Episco-Fact #65
October 22, 2017

What is the difference between "stewardship" and annual fundraising?

Because churches do not yet exist in the Kingdom of God's abundant economy, we too need resources, often financial ones, to carry out our responsibilities. In the past there have been many ways of providing resources for that work. In the very earliest church, that which was recorded in the Acts of the Apostles, especially Chapter 2, vs. 44ff, the followers of Jesus sold all they had, on a voluntary basis, donated it to the church, and allowed the leaders to distribute the proceeds as people had need.

Later, in Roman and Anglo-Saxon England, the rulers and prominent citizens donated land, buildings, and money to establish ongoing trusts or endowments to provide for the ministries of the church.

During much of the 18th and 19th Century, at least for what we now know as the Episcopal Church, as well as for other denominations, there were subscriptions, better known as pew rentals. I was once the member of a Church that had subscriptions until 1979.

As you can tell, we haven't always done it this way. Stewardship and Tithing came to be the basis of voluntary giving in the Twentieth Century. I covered some parts of tithing last week in this column. Stewardship, however, is more a spiritual and mental approach to how we support God's mission on earth than a specific detail like tithing or pledging. Tithing and/or pledging are consequences to stewardship.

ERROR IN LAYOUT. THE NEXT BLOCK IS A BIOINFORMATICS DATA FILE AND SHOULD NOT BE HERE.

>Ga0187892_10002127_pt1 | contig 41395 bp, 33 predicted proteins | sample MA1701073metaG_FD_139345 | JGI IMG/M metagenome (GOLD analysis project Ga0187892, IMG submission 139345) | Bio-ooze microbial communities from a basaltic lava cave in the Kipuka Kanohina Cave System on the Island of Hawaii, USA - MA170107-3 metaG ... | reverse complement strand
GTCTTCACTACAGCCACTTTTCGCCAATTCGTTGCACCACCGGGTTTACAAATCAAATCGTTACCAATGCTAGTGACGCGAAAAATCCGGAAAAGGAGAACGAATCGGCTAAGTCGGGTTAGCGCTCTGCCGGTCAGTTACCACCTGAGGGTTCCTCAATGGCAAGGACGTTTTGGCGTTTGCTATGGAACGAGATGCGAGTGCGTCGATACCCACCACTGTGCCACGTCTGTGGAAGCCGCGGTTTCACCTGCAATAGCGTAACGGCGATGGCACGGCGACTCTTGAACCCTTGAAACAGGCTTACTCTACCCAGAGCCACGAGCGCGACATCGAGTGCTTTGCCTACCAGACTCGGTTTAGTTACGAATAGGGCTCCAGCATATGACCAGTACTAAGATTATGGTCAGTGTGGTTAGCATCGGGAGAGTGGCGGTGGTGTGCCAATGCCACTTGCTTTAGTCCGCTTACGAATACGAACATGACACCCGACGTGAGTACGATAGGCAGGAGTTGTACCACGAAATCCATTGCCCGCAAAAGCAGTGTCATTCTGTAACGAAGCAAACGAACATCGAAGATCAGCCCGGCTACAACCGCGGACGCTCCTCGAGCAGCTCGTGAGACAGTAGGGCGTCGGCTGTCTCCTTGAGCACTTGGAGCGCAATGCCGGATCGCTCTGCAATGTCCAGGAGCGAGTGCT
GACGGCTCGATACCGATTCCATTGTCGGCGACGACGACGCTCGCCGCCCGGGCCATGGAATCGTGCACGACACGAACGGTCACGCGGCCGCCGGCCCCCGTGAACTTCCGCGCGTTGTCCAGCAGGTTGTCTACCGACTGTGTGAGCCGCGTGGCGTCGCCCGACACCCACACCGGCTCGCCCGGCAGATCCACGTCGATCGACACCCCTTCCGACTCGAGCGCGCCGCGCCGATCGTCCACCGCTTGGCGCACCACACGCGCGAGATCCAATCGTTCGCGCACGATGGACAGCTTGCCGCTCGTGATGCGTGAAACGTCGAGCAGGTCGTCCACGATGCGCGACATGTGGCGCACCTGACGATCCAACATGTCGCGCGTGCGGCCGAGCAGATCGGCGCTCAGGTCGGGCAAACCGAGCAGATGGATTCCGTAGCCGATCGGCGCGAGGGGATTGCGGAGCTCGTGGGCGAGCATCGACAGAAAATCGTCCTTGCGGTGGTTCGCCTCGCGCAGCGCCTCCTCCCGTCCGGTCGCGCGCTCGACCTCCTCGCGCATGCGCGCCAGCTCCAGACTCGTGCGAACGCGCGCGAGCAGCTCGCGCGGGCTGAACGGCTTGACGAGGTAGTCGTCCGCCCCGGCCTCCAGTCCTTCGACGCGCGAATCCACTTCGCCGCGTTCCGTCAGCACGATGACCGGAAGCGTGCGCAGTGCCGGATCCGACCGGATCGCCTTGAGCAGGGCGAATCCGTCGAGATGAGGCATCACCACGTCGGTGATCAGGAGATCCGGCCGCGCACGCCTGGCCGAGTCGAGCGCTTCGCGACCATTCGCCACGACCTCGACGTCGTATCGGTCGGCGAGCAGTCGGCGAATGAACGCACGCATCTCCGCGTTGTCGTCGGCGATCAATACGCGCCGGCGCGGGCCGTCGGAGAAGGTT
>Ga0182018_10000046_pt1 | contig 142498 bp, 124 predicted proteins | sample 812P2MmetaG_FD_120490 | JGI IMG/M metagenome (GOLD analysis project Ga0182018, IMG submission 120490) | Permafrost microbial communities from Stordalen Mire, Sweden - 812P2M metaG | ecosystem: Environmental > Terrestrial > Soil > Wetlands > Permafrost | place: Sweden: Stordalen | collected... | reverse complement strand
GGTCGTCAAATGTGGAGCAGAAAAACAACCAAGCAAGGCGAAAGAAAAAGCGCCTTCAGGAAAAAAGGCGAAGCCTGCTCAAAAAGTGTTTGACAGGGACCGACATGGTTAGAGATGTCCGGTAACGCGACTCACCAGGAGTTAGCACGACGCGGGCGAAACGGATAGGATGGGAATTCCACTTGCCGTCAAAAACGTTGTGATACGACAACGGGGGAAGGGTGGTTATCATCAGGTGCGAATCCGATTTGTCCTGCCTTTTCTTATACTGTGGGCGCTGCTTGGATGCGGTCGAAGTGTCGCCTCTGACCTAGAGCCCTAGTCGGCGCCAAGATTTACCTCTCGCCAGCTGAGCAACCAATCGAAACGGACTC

The ancient role of the Steward, sometimes a slave but always a servant of the Monarch, was to care for the Monarch's household on behalf of the Monarch. And, that means the whole household: wife, children, extended families, royal retinue, treasury, wine cellar (this seems like a real bonus area), food stuffs, armory, etc. For the steward, it would be dishonorable for these "treasures of the Monarch" to be abused, destroyed, embezzled, or the like.

Some of the more important "stewards" (people who hold that role but not officially designated as such) in the Bible are Joseph, whose story is told in Genesis, Chapters 38 through 50, and Daniel whose story as an exile in Babylon as part of the King's household is told in the Book bearing his name.

Jesus uses this term in any number of stories in the Gospels: Luke 8:3, 12:42; 16:1-21; 19:12-27; Matthew 20:8, 21:33-46; 24:45, and 25:14-30. Underlying all these stories is the role of the servant who has been assign this prominent position in the ruler's household, with commensurate privileges. The question is always, "what did the steward do with that privilege?"

Church "stewardship" approaches our relationship with God from the sense of all the good things God has given us. Then, how do we use those gifts in the service of God, with individual churches being the focal point of that commitment.

Annual giving fills the same practical role, but it does require us to see our relationship to God and the gifts he has bestowed on us.


The Rev. David Lucey